Previously published on December 16, 2022 in
By Milton Ezrati, Chief Economist at Vested
‘Tis the season for articles that look back at the past year and forward to the next. For this look, it seems as though an extremely ambiguous and consequently frustrating 2022 will give way to a greater resolution in 2023.
Last year’s economy certainly created frustration. Take the path of inflation. It was severe and persistent enough to convince Washington to dispense with the 2021 nonsense that the price pressures were merely “transitory.” But a lingering and misplaced impulse to blame everything on Vladimir Putin kept alive an unrealistic hope that inflationary pressures would dissipate on their own.
The economy looked weak enough to raise widespread concerns of a recession but not so weak that policy postures changed, either in the White House or Congress. Federal Reserve policy, which started 2022 with an air of insouciance, then suddenly became harshly anti-inflationary in the middle of the year, ended 2022 with talk of moderation.
Without a doubt, the new year will carry its own frustrations and ambiguities. But—for good or ill—last year’s ambiguities should receive clarity. Here’s how each will likely play out over the next 12 months.
Inflation will remain persistent enough to at last erase the last vestiges of optimism—perhaps even enough to penetrate the White House. All the distracting talk of inflation being “transitory” or that price pressures will ease on their own accord will disappear. A consensus should form that matters require strong and consistent policy measures, especially from the Fed.
Actual inflation measures may fall short of the 9 percent 12-month price hike recorded for the consumer price index (CPI) last June—they already have—but rates of increase—probably in the 5 to 7 percent range—will persist and be widely recognized as unacceptable. They’ll certainly remain above the Fed’s inflation target of 2 percent. Even as monetary policy rises to the challenge, the danger is that inflation’s persistence will create expectations that it will continue—a state of affairs that could prolong the price pressure and blunt the effects of anti-inflationary monetary actions.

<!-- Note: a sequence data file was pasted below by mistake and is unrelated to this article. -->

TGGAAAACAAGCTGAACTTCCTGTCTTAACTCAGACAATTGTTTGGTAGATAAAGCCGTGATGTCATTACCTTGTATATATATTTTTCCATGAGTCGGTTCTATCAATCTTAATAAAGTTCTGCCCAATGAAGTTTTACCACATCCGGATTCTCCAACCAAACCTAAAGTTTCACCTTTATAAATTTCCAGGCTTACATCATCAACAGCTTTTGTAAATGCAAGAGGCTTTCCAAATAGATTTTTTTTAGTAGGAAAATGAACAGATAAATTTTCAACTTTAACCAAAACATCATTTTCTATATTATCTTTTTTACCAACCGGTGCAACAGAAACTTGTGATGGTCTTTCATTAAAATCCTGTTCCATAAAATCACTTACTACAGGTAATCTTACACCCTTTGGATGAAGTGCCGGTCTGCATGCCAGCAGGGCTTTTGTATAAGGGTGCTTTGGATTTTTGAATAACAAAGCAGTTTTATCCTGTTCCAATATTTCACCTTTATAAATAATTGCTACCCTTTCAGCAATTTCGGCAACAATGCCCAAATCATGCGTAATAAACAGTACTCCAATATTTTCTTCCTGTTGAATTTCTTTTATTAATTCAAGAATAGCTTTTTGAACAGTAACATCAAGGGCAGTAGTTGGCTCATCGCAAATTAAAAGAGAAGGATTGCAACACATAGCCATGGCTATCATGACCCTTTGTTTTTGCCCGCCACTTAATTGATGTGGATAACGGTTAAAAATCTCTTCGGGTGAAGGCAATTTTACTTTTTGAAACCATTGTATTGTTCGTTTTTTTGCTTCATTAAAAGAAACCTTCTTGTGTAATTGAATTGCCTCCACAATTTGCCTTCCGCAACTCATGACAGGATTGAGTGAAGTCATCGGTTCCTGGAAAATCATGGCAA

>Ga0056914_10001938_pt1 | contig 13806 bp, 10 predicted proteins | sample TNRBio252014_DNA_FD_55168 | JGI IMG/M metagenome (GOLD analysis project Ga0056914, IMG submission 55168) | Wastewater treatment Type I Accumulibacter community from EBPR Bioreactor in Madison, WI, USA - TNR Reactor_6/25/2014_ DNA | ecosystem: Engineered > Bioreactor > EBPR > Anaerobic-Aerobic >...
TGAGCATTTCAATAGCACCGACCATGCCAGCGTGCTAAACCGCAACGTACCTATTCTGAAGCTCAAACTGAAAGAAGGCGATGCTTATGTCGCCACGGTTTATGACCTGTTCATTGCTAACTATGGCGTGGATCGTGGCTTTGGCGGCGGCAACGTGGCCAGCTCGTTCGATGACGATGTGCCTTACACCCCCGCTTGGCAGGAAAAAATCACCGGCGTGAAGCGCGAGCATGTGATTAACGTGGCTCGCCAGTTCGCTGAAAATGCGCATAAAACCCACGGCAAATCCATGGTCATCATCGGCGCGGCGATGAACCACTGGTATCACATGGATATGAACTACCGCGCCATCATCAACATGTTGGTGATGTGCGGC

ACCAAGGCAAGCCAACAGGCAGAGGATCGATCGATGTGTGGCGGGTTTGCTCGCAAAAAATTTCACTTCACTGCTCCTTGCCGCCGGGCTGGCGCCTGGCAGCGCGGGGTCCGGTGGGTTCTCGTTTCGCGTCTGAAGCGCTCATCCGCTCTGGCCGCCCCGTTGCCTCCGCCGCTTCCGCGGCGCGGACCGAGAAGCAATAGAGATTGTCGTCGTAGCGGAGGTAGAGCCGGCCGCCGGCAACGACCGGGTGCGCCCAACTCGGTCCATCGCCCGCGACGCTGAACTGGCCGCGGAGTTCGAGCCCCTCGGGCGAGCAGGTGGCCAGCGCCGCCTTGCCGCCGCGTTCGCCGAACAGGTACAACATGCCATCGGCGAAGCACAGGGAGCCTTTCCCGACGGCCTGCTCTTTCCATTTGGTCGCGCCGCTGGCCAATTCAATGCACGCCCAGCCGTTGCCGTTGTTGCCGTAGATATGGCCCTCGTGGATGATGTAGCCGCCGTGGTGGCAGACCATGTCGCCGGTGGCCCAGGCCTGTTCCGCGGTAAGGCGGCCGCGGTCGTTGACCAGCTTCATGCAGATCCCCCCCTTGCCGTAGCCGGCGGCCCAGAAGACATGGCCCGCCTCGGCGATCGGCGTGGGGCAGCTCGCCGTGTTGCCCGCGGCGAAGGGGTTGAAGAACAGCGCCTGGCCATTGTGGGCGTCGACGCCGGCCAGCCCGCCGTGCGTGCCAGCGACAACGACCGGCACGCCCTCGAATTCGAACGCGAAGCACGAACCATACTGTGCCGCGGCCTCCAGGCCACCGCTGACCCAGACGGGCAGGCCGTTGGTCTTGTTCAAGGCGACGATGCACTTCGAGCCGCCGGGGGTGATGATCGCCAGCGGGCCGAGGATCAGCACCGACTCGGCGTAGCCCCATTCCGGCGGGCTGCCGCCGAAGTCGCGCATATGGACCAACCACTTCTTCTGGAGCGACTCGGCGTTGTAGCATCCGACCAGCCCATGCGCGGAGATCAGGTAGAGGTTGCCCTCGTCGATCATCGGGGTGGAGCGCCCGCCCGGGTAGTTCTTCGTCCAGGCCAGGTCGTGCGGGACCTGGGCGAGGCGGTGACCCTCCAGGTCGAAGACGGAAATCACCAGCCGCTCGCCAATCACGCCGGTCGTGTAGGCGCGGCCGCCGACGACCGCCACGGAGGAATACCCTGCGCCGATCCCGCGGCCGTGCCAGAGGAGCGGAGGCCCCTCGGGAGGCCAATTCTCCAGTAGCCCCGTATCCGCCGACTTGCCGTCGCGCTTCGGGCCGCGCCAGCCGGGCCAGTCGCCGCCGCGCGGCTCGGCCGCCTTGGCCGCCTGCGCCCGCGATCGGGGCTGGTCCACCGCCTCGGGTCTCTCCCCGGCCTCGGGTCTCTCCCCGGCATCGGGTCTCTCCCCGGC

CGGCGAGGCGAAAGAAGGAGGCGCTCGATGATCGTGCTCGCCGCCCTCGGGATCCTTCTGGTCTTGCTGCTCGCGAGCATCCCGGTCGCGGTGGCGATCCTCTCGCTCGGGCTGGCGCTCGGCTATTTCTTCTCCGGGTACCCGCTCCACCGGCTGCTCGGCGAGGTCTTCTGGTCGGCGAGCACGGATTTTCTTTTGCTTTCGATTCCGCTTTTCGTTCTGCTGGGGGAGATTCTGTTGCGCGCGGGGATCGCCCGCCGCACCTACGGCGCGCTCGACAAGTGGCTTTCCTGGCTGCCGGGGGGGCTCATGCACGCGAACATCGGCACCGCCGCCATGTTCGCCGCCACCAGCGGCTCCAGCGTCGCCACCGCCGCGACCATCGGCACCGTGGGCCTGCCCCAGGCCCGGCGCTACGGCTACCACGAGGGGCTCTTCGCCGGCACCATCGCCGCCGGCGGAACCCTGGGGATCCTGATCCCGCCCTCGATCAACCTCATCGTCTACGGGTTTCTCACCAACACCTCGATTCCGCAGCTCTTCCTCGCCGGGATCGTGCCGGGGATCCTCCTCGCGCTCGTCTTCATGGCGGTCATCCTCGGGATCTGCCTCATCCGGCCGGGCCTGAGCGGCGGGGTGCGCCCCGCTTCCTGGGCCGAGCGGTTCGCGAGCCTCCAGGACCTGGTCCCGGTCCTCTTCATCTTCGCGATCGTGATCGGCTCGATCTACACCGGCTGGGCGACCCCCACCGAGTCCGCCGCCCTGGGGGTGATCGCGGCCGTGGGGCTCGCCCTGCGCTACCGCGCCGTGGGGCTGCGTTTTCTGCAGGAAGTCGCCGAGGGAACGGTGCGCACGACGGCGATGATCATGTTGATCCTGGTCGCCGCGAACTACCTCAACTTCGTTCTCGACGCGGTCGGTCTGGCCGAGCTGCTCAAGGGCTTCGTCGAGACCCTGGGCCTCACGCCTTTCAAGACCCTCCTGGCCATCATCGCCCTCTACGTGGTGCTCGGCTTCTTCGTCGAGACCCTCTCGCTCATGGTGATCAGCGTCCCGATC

Federal Reserve Policy
Because of this inflationary reality, the Fed should continue to raise interest rates and restrict money flows that are the root cause of inflation. As interest rates rise to higher levels, policymakers should moderate the pace at which they increase them, less because they believe they’ve done enough but rather because, as Fed Chairman Jerome Powell recently explained, they’ll make allowances for the lagged effects of what they’ve already done.
However fast Fed policy moves, history makes clear that it can’t effectively blunt price pressures until interest rates rise to or above the ongoing inflation rate. With inflation in the 5 to 7 percent range, that’s considerably above where interest rates are now.
The economy couldn’t help but feel a recessionary effect from this type of monetary policy. Economic activity has already weakened appreciably. Some aspects of the economy continue to show strength, most notably consumer spending and hiring. But both are showing much smaller gains than six or 12 months ago.
Hiring could change abruptly since job creation tends to lag the pace of overall economic activity, both when it turns down and when it turns up. If the economy has already entered a recession, it will extend it into 2023 and become more definite. If it hasn’t yet entered a recession, it will likely do so in 2023. The good news is that the recessionary adjustment will likely run its course before the new year ends so that by the second half of 2023, clear signs of recovery will begin to emerge. This recovery’s strength will fall far short of the unprecedented pace that typified the rebound from COVID-19 lockdowns, but it will be a recovery, nonetheless.
Fiscal policy should remain unresponsive throughout. A standoff between the Republican-controlled House of Representatives and the Democratic-controlled White House will likely stymie any response to either recession or inflation. Such an impasse might lift if either problem goes to extremes, but nothing on the horizon suggests that extremes will develop. It may be just as well.
Should Washington act against inflation, and certainly if it acts against recession, the effect of such policies would almost certainly reach full force only after the economy has finished adjusting. They would consequently create more distortions than anything else.
This isn’t an especially exciting outlook, but neither is it frightening. It should be welcome because it will resolve some of the uncertainties of the past year, and a definite picture of economic conditions and prospects can offer a good groundwork for healing and recovery. Politics and geopolitics should remain as frustrating and impenetrable as ever.